If you could travel back in time . . . let's say you are given the opportunity to relive your adult life, beginning at age 18 . . . you can only make one change . . . what would it be?
I was recently given this opportunity . . . well, not the starting over at 18 part . . . and I am happy to return from my time travel mission reporting that I have discovered my answer to that very important question. If I could go back, I know what I would change. And I plan to change it, starting . . . now !
An invitation to speak at my undergraduate alma mater catapulted me 25 years back in time. Arriving the night before I was scheduled to give a lecture, I decided to take an evening walk across the college campus where I had spent four of the most important years of my life. With the exception of two or three new buildings, everything seemed basically the same as when I left. What alarmed me was the inescapable feeling that I was still basically the same as when I left. I realized that I was still the same in one very specific . . . and not very flattering ... way: I was scared.
I'm not talking about being a little nervous about the speech I was there to deliver. I'm talking about fear being a central . . . possibly even organizing . . . element of my very identity. As I walked from one end of that campus and back again, I was in class once again. Forget about the lecture I was there to give; here is the lecture I was apparently there to get:
Pay close attention. Listen carefully:
“You are afraid. You were afraid when you walked this campus 25 years ago, and even with the progress you have made in the last many years - and I am not discounting that progress - you are still living essentially from a place of fear. Let's look at what happens when fear is in charge.
“With fear in charge, you can never fully relax, let your guard down, be your true self. You can't open up because you are afraid of how people will respond if they were to meet the real you. When fear is in charge, you simply cannot take that chance. Fear will not allow honesty, fear despises spontaneity, and fear refuses to believe in you. Fear may mean well, but ruins everything by over-protecting you, insisting that you stay hidden, promising that your time is coming ... sometime later. Fear is bold, but insists that you be timid. Take a chance and there will be hell to pay: fear will call on its dear friend, guilt, to meet you on the other side of your risk taking. Fear will trip you, tackle you, smother you, do whatever it takes to cause you to hesitate, to stop you. In this way, fear is fearless. Fear will remain in charge for as long as you let it. It will never volunteer to step down, to relinquish its authority.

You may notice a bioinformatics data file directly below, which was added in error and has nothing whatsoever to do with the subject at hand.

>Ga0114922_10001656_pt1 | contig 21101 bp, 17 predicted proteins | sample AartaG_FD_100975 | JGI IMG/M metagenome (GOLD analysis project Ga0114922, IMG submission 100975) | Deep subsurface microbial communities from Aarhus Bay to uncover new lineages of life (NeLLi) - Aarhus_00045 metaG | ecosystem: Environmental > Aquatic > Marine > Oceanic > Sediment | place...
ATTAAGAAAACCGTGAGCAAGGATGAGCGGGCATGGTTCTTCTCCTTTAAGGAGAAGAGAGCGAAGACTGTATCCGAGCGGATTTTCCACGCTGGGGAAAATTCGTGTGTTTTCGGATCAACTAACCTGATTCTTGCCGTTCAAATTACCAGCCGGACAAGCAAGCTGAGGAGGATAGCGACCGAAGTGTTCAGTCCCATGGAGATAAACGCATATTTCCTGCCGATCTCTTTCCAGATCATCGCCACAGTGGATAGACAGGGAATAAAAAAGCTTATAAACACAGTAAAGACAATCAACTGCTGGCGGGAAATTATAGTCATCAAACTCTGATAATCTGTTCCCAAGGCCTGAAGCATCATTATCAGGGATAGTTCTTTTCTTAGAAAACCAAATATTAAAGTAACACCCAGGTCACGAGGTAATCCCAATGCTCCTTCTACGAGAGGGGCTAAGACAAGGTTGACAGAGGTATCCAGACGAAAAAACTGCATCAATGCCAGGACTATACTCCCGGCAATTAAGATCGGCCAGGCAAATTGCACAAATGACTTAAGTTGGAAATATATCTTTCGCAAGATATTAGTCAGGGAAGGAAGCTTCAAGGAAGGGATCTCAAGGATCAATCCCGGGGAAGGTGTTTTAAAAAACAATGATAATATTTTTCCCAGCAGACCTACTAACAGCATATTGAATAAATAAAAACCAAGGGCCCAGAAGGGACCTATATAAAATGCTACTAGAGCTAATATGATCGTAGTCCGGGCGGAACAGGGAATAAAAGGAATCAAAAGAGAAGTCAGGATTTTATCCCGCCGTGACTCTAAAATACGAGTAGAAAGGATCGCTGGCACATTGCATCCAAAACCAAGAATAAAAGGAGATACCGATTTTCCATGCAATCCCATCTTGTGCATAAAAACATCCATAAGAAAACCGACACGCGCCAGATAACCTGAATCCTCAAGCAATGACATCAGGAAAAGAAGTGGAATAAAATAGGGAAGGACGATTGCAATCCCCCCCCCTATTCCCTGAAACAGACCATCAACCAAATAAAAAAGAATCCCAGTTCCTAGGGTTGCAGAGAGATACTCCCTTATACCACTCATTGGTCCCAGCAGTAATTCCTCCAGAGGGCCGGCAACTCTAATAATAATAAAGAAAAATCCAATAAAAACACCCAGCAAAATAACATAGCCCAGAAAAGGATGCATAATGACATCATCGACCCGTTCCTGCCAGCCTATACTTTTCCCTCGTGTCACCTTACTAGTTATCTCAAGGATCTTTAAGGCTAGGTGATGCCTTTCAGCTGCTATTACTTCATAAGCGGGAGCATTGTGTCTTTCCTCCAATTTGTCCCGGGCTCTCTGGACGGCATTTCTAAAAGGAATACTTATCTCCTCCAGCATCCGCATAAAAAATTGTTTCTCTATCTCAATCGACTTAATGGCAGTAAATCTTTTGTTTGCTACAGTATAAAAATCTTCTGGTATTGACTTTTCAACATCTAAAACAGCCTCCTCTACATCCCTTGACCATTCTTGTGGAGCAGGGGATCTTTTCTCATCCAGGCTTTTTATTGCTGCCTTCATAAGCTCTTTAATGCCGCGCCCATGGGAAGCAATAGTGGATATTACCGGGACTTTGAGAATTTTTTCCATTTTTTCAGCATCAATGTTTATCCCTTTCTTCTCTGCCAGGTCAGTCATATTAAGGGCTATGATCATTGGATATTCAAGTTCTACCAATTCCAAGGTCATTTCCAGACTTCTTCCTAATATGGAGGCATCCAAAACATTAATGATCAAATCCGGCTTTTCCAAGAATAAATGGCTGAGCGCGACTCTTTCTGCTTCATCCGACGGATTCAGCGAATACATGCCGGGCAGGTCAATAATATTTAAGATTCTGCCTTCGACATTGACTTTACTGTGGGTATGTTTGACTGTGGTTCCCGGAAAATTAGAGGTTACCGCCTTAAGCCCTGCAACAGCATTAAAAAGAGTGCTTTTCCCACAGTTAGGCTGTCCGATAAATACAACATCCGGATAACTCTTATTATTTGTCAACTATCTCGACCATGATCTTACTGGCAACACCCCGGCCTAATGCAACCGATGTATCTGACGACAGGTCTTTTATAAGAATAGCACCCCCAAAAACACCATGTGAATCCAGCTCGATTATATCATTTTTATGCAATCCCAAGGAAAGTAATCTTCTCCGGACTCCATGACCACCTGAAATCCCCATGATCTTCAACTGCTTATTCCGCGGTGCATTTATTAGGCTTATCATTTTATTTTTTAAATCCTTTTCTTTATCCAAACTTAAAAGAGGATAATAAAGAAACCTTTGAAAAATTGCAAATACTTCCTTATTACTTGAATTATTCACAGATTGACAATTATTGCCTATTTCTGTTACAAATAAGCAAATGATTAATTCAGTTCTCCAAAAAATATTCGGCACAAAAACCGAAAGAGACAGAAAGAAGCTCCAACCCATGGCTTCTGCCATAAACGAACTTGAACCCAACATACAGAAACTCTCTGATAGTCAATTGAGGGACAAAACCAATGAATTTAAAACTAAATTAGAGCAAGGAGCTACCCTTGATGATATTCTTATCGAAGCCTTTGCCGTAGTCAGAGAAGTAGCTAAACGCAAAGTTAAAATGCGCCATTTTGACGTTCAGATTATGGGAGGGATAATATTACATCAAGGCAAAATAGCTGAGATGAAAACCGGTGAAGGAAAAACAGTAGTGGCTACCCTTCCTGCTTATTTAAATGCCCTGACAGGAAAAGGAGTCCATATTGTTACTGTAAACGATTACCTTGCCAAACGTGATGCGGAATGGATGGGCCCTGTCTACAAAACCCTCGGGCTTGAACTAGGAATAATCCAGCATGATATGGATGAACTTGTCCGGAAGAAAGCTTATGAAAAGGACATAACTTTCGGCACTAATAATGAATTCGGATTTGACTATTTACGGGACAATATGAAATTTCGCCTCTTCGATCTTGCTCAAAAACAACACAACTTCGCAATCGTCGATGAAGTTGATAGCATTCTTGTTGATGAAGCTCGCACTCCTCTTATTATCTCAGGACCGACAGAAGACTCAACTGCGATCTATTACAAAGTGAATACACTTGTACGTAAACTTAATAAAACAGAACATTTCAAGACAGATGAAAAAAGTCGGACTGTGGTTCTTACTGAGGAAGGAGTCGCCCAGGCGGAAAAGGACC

“Your assignment is to live a life that is not ruled by fear. To do this, you must be able to identify at any given time exactly what fear is telling you - aka: threatening you with -- and to disobey its instructions. Every morning when you awake, make a conscious decision to remain in charge of your own life. Fear cannot occupy the space in which you stand. Let your personal motto be "NO FEAR". Say those powerful words as you put your feet on the floor, as you look into the mirror, as you walk out of the door. Ask you self each morning, and all through the day, what will "NO FEAR" mean for me today? Ask yourself the question, and be sure to listen for the answer.”
The next morning, I put on my brand new "NO FEAR" motto even before I put on my eye glasses, before I brushed my teeth, before I went to the bathroom. I delivered my speech to a mixed crowd of students and faculty. I saw some old friends from my college days, who remarked at how much I had changed since then -- these comments referring to my lecture on self-compassion and personal responsibility, not to my waist line and hair color. What they didn't know was how much I was only just now beginning to change, thanks to the lecture I received the night before, thanks to my new personal motto: NO FEAR.
Later that day I was joking with one of my psychology professors about a recurring dream I have had ever since leaving college. In the dream I am distressed because I have forgotten to check my campus post office box. There is something there I need to get, but I cannot because I am no longer enrolled in school.
It occurs to me only now, as I write this, that my recurring dream has likely found its resolution. There was in fact something -- an important message -- I had left behind when I graduated from college. For one evening, 25 years later, I returned, to listen to one final lecture, and to pick up a message that I believe was intended for me all along: NO FEAR.
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